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In the short story "The Greatest Man in the World," Smurch is pushed out of the window. He has become a nuisance to the great leaders of America. Although he has flown around the world, he is not hero material. He has an awful, annoying personilty, and all he is after is money, not just notoriety.
Ironically, Smurch survived his plane trip around the world. Even then, the authorities were hoping he would drown. Even his mother hpoed he would drown:
His mother, a sullen shortorder cook in a shack restaurant on the edge of a tourists' camping ground near Westfield, met all inquiries as to her son with an angry, "Ah, the hell with him; I hope he drowns."
Smurch was a terrible person with terrible manners and a crude disposition. After the great leaders, including the President of the United States, tried to teach Smurch the correct manners for an interview, Smurch just mocked them and insisted on getting money for his great feat.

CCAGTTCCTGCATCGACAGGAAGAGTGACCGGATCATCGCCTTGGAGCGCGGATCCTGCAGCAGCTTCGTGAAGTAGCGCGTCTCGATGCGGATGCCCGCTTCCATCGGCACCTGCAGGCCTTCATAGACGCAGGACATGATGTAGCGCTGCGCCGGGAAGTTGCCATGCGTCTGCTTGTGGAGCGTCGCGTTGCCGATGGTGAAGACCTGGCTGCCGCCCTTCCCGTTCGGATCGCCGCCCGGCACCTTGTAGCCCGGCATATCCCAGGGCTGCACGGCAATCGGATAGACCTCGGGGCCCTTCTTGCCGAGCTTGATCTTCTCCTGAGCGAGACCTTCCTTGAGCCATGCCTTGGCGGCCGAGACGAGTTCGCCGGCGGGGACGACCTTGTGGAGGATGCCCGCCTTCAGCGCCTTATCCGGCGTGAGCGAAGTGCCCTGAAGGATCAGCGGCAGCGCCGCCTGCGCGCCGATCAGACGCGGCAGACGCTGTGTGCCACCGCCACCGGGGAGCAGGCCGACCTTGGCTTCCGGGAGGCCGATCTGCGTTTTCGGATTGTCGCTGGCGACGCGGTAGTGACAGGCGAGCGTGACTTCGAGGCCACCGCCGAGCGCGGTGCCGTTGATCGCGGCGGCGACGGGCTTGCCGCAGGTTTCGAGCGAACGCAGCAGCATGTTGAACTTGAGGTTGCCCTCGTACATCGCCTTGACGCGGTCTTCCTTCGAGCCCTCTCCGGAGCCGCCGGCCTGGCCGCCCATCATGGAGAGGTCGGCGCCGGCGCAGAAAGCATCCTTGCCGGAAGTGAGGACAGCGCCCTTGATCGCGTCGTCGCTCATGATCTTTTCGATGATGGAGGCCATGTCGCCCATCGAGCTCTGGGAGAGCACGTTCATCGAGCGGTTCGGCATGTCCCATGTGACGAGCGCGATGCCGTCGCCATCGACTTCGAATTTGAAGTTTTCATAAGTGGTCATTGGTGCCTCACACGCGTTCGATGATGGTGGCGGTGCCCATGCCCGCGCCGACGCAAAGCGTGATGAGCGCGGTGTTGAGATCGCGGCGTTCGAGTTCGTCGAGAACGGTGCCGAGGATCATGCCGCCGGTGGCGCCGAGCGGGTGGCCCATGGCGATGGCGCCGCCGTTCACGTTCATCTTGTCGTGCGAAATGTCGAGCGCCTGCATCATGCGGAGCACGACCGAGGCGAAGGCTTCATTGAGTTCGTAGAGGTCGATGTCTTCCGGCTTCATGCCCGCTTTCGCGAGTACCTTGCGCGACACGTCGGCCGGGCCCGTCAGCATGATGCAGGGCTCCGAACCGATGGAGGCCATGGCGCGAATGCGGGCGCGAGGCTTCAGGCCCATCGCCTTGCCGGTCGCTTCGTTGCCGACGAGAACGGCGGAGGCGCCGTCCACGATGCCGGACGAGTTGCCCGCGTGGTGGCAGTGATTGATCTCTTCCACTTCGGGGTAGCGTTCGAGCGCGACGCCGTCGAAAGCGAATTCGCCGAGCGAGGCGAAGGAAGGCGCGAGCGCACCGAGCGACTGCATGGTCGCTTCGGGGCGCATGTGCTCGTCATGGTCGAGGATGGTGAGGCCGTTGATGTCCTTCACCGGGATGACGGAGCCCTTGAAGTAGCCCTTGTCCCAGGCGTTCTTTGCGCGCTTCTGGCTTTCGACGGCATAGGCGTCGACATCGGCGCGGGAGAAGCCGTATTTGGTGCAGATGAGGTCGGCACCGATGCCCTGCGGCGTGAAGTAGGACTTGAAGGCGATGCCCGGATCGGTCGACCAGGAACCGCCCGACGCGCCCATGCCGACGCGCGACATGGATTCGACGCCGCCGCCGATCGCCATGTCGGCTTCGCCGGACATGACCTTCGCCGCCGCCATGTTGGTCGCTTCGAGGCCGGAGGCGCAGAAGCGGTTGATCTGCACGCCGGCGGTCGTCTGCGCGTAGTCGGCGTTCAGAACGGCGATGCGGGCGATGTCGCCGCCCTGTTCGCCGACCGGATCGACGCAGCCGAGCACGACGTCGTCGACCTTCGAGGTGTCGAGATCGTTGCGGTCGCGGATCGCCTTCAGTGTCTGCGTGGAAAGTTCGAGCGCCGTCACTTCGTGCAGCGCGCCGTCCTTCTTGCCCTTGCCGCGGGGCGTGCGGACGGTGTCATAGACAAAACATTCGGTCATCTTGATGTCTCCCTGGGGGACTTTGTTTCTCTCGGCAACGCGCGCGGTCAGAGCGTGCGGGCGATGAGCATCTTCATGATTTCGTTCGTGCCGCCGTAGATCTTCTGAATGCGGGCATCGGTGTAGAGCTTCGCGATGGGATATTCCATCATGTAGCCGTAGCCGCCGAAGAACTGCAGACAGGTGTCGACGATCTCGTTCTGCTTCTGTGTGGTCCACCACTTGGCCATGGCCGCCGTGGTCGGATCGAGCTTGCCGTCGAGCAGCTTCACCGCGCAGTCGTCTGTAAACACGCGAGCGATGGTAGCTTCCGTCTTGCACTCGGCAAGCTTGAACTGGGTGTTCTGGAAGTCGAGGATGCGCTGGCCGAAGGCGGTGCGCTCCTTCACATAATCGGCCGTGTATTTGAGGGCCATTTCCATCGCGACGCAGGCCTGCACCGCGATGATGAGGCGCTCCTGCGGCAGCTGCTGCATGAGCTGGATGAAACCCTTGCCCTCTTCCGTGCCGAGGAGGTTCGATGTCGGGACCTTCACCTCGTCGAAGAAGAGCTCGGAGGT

Falling from the window was made to look like an accident. The fall from the window is symbolic in that Smurch was detested by those who truly knew him a person. He was not heroic in their eyes. The symbolism is that you have to know how to act to be considered great and heroic. One feat of great accomplishment does not a hero make. Smurch made enemies more quickly than he made friends. He was obnoxious and not worthy to be called a hero.
The symbolism is in the fact that someone may push you out the window if you are pain. Ironically, Smurch made great altitude when flying around the world, only to come home and be pushed from a window. The irony is not funny, but when Smurch's mother heard her son was dead, she tried to hide a strange, sly or mischievous look on her face:
Mrs. Emma Smurch bowed her head above two hamburger steaks sizzling on her grill -- bowed her head and turned away, so that the Secret Service man could not see the twisted, strangely familiar, leer on her lips.
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